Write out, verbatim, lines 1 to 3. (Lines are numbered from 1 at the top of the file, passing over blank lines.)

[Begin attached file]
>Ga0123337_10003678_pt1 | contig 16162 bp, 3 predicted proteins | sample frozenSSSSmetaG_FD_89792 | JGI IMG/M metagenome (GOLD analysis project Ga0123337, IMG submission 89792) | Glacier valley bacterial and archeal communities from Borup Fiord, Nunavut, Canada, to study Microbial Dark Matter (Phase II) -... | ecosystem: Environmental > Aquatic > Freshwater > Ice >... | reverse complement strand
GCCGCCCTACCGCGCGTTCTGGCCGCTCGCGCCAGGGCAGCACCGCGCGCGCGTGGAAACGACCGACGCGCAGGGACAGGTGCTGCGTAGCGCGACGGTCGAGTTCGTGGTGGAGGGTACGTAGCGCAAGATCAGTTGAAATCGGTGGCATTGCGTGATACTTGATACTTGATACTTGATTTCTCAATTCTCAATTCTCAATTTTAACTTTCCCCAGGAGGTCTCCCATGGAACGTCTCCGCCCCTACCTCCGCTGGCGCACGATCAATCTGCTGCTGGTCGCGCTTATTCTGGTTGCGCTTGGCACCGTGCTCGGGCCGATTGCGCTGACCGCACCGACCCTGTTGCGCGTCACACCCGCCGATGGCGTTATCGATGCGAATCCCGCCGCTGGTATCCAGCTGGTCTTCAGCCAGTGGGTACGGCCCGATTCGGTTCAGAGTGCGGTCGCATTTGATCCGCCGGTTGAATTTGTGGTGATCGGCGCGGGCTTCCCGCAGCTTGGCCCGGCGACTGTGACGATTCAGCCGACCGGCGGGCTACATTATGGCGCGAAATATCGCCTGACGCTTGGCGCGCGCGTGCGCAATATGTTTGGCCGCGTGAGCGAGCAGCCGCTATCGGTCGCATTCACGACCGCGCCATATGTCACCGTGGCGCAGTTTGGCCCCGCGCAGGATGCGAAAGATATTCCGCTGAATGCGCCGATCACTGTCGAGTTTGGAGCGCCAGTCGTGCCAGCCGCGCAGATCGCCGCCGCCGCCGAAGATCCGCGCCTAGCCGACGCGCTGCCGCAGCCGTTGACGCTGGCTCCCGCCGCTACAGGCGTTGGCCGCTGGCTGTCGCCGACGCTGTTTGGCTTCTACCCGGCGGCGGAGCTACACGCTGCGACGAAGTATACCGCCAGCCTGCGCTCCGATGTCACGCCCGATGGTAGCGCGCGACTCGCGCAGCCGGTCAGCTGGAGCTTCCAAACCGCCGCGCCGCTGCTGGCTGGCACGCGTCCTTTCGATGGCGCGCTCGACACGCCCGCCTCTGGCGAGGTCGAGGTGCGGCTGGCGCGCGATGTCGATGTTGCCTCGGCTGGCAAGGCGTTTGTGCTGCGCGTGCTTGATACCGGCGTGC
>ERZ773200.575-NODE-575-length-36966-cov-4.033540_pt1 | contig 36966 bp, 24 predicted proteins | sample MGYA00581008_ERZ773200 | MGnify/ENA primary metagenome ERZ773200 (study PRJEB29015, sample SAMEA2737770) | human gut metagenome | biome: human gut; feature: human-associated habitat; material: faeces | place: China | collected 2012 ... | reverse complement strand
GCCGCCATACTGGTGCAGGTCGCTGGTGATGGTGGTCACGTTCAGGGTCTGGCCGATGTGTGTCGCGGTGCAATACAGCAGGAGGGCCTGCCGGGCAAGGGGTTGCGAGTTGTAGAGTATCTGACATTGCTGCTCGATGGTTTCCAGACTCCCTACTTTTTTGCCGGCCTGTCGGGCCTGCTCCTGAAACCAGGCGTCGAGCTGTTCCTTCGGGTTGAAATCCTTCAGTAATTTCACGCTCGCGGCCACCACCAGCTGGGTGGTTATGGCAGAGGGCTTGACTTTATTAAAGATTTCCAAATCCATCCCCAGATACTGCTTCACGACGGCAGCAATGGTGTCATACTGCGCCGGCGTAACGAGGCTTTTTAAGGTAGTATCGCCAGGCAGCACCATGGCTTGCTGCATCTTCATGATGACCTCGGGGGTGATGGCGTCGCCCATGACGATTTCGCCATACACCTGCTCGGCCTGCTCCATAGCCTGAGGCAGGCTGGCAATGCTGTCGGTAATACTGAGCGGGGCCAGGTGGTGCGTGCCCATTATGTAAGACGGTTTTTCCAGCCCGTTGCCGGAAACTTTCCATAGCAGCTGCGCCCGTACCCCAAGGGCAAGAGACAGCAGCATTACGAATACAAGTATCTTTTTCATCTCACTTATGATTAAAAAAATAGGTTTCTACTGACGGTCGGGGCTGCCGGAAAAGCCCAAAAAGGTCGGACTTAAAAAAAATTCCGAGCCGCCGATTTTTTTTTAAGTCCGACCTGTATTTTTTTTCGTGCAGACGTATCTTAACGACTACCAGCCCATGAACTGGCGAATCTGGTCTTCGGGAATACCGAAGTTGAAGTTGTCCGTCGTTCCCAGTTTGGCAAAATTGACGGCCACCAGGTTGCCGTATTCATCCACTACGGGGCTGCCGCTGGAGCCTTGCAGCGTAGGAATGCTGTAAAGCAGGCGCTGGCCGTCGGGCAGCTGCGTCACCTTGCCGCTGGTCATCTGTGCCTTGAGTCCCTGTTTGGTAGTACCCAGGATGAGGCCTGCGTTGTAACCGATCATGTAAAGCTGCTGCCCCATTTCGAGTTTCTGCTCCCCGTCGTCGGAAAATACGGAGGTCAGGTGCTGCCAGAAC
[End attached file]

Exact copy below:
>Ga0123337_10003678_pt1 | contig 16162 bp, 3 predicted proteins | sample frozenSSSSmetaG_FD_89792 | JGI IMG/M metagenome (GOLD analysis project Ga0123337, IMG submission 89792) | Glacier valley bacterial and archeal communities from Borup Fiord, Nunavut, Canada, to study Microbial Dark Matter (Phase II) -... | ecosystem: Environmental > Aquatic > Freshwater > Ice >... | reverse complement strand
GCCGCCCTACCGCGCGTTCTGGCCGCTCGCGCCAGGGCAGCACCGCGCGCGCGTGGAAACGACCGACGCGCAGGGACAGGTGCTGCGTAGCGCGACGGTCGAGTTCGTGGTGGAGGGTACGTAGCGCAAGATCAGTTGAAATCGGTGGCATTGCGTGATACTTGATACTTGATACTTGATTTCTCAATTCTCAATTCTCAATTTTAACTTTCCCCAGGAGGTCTCCCATGGAACGTCTCCGCCCCTACCTCCGCTGGCGCACGATCAATCTGCTGCTGGTCGCGCTTATTCTGGTTGCGCTTGGCACCGTGCTCGGGCCGATTGCGCTGACCGCACCGACCCTGTTGCGCGTCACACCCGCCGATGGCGTTATCGATGCGAATCCCGCCGCTGGTATCCAGCTGGTCTTCAGCCAGTGGGTACGGCCCGATTCGGTTCAGAGTGCGGTCGCATTTGATCCGCCGGTTGAATTTGTGGTGATCGGCGCGGGCTTCCCGCAGCTTGGCCCGGCGACTGTGACGATTCAGCCGACCGGCGGGCTACATTATGGCGCGAAATATCGCCTGACGCTTGGCGCGCGCGTGCGCAATATGTTTGGCCGCGTGAGCGAGCAGCCGCTATCGGTCGCATTCACGACCGCGCCATATGTCACCGTGGCGCAGTTTGGCCCCGCGCAGGATGCGAAAGATATTCCGCTGAATGCGCCGATCACTGTCGAGTTTGGAGCGCCAGTCGTGCCAGCCGCGCAGATCGCCGCCGCCGCCGAAGATCCGCGCCTAGCCGACGCGCTGCCGCAGCCGTTGACGCTGGCTCCCGCCGCTACAGGCGTTGGCCGCTGGCTGTCGCCGACGCTGTTTGGCTTCTACCCGGCGGCGGAGCTACACGCTGCGACGAAGTATACCGCCAGCCTGCGCTCCGATGTCACGCCCGATGGTAGCGCGCGACTCGCGCAGCCGGTCAGCTGGAGCTTCCAAACCGCCGCGCCGCTGCTGGCTGGCACGCGTCCTTTCGATGGCGCGCTCGACACGCCCGCCTCTGGCGAGGTCGAGGTGCGGCTGGCGCGCGATGTCGATGTTGCCTCGGCTGGCAAGGCGTTTGTGCTGCGCGTGCTTGATACCGGCGTGC
>ERZ773200.575-NODE-575-length-36966-cov-4.033540_pt1 | contig 36966 bp, 24 predicted proteins | sample MGYA00581008_ERZ773200 | MGnify/ENA primary metagenome ERZ773200 (study PRJEB29015, sample SAMEA2737770) | human gut metagenome | biome: human gut; feature: human-associated habitat; material: faeces | place: China | collected 2012 ... | reverse complement strand